lilcliffy wrote:I don't know what your experience and skill level is- and it is difficult to tell too much from a first-person perspective...
Yes its hard to compare our selves over an internet forum. (especially with first person videos)
I can say that I am pretty experienced, I started skiing at 3 years old and I've been raised by a level 4 alliance ski instructor. But I turned my back to skiing at 9 years old for snowboarding because it was way cooler . In my early 20's, my hate for snowshoes pushed me to ride old beaten up rental fishscale xc skis on floppy nnn boots in slowshoe trails around my house, extremely sketchy but I loved it.
And then, 4 years ago, I upgraded to NNN bc pushed by the tales of Jackrabbit exploring the summits of the Tremblant mountain range in the early 30's.
Last winter, at 30 years old, for the fist time in 20 years, I tried one of my father's slalom skis on groomers and came to the conclusion that I really like snowboarding more than alpine skiing for resort skiing. But I like XCD in the side/backcountry even more! Right now, I'm 90% XCD / 10% snowboard.
lilcliffy wrote:My first suggestion is to try moving your feet more- to transfer your weight more.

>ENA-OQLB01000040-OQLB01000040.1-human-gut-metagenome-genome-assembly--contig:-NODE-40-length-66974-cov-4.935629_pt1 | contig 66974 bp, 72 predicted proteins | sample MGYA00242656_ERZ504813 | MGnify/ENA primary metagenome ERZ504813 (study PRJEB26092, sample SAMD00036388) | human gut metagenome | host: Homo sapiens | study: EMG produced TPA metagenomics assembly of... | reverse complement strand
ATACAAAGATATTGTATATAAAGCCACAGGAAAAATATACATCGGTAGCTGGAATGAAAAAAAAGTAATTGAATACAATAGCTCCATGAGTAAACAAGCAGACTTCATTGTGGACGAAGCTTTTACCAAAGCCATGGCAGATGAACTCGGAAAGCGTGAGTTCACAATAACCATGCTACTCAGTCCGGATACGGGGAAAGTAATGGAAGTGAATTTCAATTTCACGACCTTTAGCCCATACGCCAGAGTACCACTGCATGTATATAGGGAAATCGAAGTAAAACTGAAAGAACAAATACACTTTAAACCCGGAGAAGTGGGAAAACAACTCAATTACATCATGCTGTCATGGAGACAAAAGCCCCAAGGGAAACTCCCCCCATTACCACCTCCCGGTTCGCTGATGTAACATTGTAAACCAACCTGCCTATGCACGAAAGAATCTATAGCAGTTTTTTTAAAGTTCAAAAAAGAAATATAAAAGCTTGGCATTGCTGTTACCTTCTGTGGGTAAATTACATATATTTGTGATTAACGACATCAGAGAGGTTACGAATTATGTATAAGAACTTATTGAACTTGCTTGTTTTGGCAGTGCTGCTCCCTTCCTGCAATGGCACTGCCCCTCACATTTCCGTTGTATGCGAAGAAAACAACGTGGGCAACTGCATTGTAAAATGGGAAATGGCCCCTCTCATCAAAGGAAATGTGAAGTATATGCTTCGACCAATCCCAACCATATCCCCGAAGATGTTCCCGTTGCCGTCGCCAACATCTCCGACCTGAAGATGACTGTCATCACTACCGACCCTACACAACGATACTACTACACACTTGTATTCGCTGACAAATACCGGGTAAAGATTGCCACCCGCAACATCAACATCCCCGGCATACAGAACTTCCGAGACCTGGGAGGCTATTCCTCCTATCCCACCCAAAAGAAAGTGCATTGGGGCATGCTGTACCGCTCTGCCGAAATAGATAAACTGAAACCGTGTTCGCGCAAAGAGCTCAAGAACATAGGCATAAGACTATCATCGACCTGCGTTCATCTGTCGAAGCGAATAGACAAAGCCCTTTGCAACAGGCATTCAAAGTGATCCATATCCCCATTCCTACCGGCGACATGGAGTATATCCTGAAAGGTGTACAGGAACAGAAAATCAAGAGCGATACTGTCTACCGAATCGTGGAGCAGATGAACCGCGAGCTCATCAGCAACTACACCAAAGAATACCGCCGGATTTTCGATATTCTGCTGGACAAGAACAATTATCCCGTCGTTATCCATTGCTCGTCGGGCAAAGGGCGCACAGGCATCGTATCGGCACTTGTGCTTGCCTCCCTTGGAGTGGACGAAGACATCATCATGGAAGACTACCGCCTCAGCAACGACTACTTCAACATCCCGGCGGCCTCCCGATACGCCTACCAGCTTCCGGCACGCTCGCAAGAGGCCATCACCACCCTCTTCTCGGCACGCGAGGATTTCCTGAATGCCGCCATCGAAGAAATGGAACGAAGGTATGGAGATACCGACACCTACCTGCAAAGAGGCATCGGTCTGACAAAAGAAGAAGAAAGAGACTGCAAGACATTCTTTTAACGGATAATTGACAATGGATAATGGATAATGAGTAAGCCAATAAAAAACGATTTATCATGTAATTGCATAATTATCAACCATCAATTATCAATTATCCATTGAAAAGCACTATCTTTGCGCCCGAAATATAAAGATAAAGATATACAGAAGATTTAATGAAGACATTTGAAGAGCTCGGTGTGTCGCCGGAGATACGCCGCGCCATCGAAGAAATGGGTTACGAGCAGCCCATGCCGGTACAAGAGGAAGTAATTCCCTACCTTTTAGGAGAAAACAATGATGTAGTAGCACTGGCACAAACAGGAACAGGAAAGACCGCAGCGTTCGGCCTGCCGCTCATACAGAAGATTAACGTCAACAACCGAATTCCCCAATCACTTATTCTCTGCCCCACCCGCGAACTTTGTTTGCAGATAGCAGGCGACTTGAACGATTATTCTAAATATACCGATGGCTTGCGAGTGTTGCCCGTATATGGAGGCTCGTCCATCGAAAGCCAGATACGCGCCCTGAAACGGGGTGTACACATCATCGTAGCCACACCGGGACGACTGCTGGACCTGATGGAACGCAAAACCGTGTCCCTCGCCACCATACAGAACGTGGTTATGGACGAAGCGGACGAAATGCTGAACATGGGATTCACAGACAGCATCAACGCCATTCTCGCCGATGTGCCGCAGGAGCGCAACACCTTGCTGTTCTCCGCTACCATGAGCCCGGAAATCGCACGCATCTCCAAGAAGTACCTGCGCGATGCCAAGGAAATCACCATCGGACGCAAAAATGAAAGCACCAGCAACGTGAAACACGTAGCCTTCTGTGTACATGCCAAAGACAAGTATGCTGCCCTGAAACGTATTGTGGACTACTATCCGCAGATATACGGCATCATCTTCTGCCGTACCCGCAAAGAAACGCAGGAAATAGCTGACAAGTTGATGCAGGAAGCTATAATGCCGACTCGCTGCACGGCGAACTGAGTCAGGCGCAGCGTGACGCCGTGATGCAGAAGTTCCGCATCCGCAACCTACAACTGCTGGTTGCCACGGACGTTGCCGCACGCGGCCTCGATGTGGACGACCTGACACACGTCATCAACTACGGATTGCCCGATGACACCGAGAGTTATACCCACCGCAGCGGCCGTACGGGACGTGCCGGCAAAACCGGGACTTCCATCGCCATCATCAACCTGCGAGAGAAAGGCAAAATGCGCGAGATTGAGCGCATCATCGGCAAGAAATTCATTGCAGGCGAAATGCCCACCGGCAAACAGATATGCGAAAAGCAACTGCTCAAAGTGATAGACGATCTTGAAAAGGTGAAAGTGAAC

Unlike conventional downhill skiing- both Alpine and Telemark- where one can overpower and drive a ski-
Downhill skiing with both XC boots and and XC skis (with XC length) can take one of two basic forms IMHO-
1) Evenly pressured, wide, round- and very wide- radius turns. This requires a LOT of momentum and space.
2) Assertive constant adjustment- where one constantly transfers weight from one ski to the other and does not hesitate to stride into a turn initiation and even physically pick up the lead ski to initiate a tight turn.
I'm with you on all the above, I think I was caught off guard with these long ingstads mainly because they are harder to break into a skid at moderate speed.
-Going fast, they are easy to P turn.
-Going slow, they are easy to stride into a telemark turn.
So I'm working on my tele turn at higher speed and I'm getting better, its not getting into the turn that's hard, its riding it all the way on uneven terrain.
If you look at my 3rd video, witch was my 3rd time with the ingstads and look at the tip of my skis, you will se that I do a couple of long strided tele turn and I'm transferring my weight a lot from ski to ski doing mini tele turn to slow me down.
But its hard to see with my shaky camera, maybe I should mount on my head instead of my chest... and look like a teletubies.
lilcliffy wrote:I suggest it would work even better with a softer, rounder-fleing ski than the 88....Have you ever tried an Epoch/XCD 10th Mtn, or an Annum/Guide? (The Falketind 62 with your Alaska boot would blow your mind BTW...)
Yea I think I will get myself a pair of falketind 62 for next winter... that was my secret plan... And it will remain secret to my girlfriend forever.
And don't get me wrong, I love my ingstads, what you see in my videos is about 30% of my skiing, the other 70% is on rolling terrain. That's why I needed long deep snow skis to cover distance.